He placed a duck in a reverberation chamber and tested its quack. Sure enough he concluded that a duck’s quack does echo, though the sound that comes back is very soft due to the fading nature of the actual quack. Hooray for science.
3. Hitler was an atheist
“We were convinced that the people needs and requires this faith. We have therefore undertaken the fight against the atheistic movement, and that not merely with a few theoretical declarations: we have stamped it out.”
– Adolf Hitler, Berlin, 1933
Christianity – a religion of peace and tolerance that preaches moral values and love for one’s enemies. Well clearly, from a historical perspective, this has certainly not always been the case, although it’s not so much the religion’s fault as the people who attempt to follow it. With over a billion worldwide adherents, is it really probable that everyone who considers themselves a Christian is a pious, holy and moral human being?
One of the most damning criticisms of Hitler and of atheism in general is that Hitler, as an atheist had no morals and thus could kill freely without care or feeling. Well Hitler was certainly not an atheist; he was born a Roman Catholic, although how religious he actually was is debatable. It is clear though that Hitler was an evil man, and that his religion was irrelevant to his malevolent personality.
In Mein Kampf, Hitler wrote fondly of his experiences in Church festivals, and as leader of the Nazi party made many references to the glory of Christianity in his speeches. Including making references to Jesus’ death at the hand of the Jews in an attempt to rile up anti-Semitic sentiment in his mostly religious audiences. He adopted many aspects of Catholic hierarchy, liturgy and symbolism, though he was very critical of Catholicism in private. In fact, Hitler favoured Protestantism, due to it being open to interpretation. He also ridiculed occultism and neo-Paganism that was relatively popular in Germany at the time.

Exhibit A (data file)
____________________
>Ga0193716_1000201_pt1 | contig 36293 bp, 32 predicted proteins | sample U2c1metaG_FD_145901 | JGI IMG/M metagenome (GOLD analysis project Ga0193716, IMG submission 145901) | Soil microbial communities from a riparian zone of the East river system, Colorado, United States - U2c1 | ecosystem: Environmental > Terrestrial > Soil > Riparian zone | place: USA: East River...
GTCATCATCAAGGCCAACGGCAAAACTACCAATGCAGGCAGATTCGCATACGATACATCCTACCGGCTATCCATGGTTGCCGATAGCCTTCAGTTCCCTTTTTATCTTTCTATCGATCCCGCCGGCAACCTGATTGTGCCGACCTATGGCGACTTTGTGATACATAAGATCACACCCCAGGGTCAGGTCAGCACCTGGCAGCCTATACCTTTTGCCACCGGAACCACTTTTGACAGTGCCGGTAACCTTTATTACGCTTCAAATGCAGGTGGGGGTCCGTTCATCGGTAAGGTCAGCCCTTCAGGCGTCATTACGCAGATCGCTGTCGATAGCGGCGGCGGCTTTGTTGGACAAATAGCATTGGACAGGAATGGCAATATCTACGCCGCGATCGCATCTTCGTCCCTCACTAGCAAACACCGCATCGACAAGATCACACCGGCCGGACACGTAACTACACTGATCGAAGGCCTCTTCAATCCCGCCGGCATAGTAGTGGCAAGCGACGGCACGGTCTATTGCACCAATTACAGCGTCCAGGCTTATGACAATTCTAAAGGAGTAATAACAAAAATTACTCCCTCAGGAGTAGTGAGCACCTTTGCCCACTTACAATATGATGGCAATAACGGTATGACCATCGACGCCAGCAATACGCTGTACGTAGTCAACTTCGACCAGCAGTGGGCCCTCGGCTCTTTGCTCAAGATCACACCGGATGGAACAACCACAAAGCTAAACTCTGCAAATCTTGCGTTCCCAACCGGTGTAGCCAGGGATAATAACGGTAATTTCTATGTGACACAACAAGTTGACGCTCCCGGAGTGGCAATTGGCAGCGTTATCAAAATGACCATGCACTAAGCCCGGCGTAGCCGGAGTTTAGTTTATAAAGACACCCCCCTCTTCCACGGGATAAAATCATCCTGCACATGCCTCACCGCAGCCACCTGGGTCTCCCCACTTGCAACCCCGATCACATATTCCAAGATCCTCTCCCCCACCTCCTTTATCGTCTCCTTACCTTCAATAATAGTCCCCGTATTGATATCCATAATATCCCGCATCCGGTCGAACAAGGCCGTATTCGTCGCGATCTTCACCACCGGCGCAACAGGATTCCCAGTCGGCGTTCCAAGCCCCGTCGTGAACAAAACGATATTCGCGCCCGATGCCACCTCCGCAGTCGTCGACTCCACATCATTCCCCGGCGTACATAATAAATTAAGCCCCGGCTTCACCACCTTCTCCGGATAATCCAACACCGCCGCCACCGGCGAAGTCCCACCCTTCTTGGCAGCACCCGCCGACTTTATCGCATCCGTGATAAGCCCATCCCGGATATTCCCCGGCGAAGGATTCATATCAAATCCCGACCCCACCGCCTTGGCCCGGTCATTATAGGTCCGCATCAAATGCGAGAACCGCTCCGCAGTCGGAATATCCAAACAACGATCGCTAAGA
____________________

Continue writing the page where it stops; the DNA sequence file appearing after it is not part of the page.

Strangely enough, Hitler greatly admired the Muslim faith and tradition saying, “the Mohammedan religion too would have been much more compatible to us than Christianity. Why did it have to be Christianity with its meekness and flabbiness?”
2. Humans evolved from monkeys
One of the most common misconceptions about Darwin’s theory of evolution by natural selection is that Darwin claimed we evolved from chimpanzees. Darwin never actually said this, nor will any respectable biologist. This myth was actually spread by religious zealots during the 19th century in order to try and discredit Darwin and promote anti-evolutionism among the religious. Humans and chimpanzees are actually cousins (we share about 94% of our DNA with them) and both evolved from a common ancestor, thought to be Sahelanthropus tchadensis, around 7 million years ago.
1. “Just Desserts”
‘Just desserts’? Does that even make sense in context? The correct phrase is actually ‘just deserts’, and don’t worry if you didn’t know that because you’re not alone, and the chances are that someone much more intelligent than you didn’t know it either. The reason for this misunderstanding comes from the rarely used noun form of the verb ‘to deserve’; something which is deserved is a ‘desert’ (pronounced dessert). It’s hard to tell when the usurpation of the original word was made, but it probably had something to do with witty restaurateurs naming their businesses ‘Just Desserts’ as a pun, and the phrase catching on as the original is forgotten.